Cycling Photography

Those of you who know me know that in addition to my love of cycling I am an avid photographer. While in the Army (a long time ago) I was a member of the 55th Signal Company, Combat Camera (COMCAM). My time at the 55th solidified my love for still photography and instilled in me a great appreciation for a craft that is often taken for granted.

Despite all the exposure (no pun intended), and formal training, my career path led me in a different direction, and although I still shoot on a regular basis, it is not really my bread and butter.

It is with that background that I critically look at all of the cycling photography that crowds my “wall” and have come to appreciate the work of a couple of local shooters who document our region’s, and sometimes national cycling scene. Each provides their signature style to their cycling photography making us all feel like we were there.

Over the past few weeks I reached out to Bruce Buckley and Darrell Parks to talk about their craft, how they got into shooting, and what they love about documenting cycling and the athletes that practice our sport.

Below, is a snapshot (again, no pun intended) of my conversation with each of them, along with a handful of their images for your viewing pleasure…

Bruce Buckley

Bruce Buckley, hails from Cooperstown NY, the home of baseball (or as he prefers, the home of Ommegang beer). He started shooting early on in his life, after his father exposed him to photography. “I grew up surrounded by hundreds of thousands of photos my father took all the time, so I think some of that interest rubbed off on me,” he said.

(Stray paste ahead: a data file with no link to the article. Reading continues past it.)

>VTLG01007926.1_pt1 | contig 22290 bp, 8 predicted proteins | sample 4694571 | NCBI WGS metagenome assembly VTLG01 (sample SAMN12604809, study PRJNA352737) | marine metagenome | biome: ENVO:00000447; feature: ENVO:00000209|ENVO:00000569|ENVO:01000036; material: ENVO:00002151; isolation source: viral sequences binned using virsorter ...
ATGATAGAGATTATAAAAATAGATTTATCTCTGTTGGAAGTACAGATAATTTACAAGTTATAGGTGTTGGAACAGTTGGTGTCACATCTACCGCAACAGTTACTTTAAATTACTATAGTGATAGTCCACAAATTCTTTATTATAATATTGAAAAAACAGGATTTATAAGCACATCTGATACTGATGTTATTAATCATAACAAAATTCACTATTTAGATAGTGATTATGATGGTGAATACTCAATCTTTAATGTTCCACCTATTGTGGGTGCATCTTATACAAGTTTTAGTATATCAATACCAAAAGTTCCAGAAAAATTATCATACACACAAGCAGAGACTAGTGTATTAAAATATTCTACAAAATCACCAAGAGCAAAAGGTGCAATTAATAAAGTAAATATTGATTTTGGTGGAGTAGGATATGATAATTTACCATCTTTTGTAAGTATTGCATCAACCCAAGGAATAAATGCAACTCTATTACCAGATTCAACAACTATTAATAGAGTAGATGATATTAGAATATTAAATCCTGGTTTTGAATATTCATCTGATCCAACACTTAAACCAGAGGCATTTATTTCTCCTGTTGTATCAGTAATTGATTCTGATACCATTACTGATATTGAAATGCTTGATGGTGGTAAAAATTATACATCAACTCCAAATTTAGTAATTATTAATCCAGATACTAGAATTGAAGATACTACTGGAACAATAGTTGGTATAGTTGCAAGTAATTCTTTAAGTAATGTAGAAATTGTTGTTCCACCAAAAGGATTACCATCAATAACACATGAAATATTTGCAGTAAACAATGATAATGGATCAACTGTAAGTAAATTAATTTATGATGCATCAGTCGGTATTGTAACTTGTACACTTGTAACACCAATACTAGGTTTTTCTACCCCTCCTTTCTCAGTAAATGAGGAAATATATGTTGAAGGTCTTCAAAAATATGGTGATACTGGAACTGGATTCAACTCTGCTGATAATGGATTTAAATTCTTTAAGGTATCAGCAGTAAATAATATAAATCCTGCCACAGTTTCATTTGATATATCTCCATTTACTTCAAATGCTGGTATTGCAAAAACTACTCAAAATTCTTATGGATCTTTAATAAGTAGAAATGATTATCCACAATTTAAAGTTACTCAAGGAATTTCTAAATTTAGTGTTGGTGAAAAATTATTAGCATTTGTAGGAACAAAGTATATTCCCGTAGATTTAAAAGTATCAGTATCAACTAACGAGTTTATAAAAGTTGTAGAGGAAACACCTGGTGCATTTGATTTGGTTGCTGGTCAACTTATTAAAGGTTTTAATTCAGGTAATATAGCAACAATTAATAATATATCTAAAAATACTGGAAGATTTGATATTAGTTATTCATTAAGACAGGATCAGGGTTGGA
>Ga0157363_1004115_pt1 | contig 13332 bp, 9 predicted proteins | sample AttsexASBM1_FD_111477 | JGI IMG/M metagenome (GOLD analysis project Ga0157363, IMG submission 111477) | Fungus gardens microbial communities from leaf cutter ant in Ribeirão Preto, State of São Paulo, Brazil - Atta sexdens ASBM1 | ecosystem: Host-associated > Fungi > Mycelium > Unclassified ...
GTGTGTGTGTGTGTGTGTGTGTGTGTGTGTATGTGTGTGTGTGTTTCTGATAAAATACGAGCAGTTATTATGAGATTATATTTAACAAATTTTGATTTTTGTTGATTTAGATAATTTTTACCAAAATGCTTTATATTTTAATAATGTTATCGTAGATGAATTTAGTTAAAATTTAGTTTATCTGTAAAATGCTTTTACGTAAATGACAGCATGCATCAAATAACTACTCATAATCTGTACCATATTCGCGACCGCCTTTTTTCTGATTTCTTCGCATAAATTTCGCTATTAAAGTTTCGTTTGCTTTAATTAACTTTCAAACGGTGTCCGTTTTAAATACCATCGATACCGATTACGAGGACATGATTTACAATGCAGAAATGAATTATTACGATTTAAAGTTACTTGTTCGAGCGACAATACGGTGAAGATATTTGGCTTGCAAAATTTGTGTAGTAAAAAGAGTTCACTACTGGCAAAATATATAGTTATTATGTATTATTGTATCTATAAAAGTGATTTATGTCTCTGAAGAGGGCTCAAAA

His father’s love for story telling inspired Bruce to study journalism at Syracuse University’s S.I. Newhouse School of Public Communications. At the Newhouse school, he started to delve more into photography, taking several classes on the subject, but admits that it was a bit of struggle for him in the beginning. “I loved the craft, but didn’t really enjoy the darkroom that much,” he recalls. “It’s only when digital came into the picture that I really deepened my involvement in shooting much more.”

After college, Bruce was riding his bike a lot and began racing regularly, including road, mountain and his favorite—cyclocross. “Everything sort of fell into place,” he said. “I was racing and noticed photographers documenting local races. That inspired me to start shooting local races myself.”

In mid-2000s, he was editor of MetroSports DC Magazine. “[In that position,] I needed imagery,” he says. “So naturally, with my background, I started shooting a lot more events. I just loved it, and over time I made it my full-time job.”

As a full-time photographer, Bruce’s talent, coupled with his knowledge and love for cycling, have made him one of our region’s go-to shooters when it comes to cycling photography. “As someone who races, I understand the emotions that cyclists experience,” he said. “I see the race from the eyes of a racer. It gives me a better understanding of the events I cover.”

Bruce puts a lot of time into crafting good images—and his clients understand the value of having a photographer that takes the time to do things properly. Although he has a vision of what he’d like to convey in his images, he hopes people can draw their own conclusions. “I really don’t talk too much about my photography—I’d much rather have the images speak for themselves.”

Shooting events can get monotonous, though, so Bruce tries to keep his skills fresh by going out and practicing as often as possible. “I have several personal projects that are more focused on story telling–on the creative aspect of photography,” he told me. “I go out and test myself as often as I can; I think it’s important to push yourself.”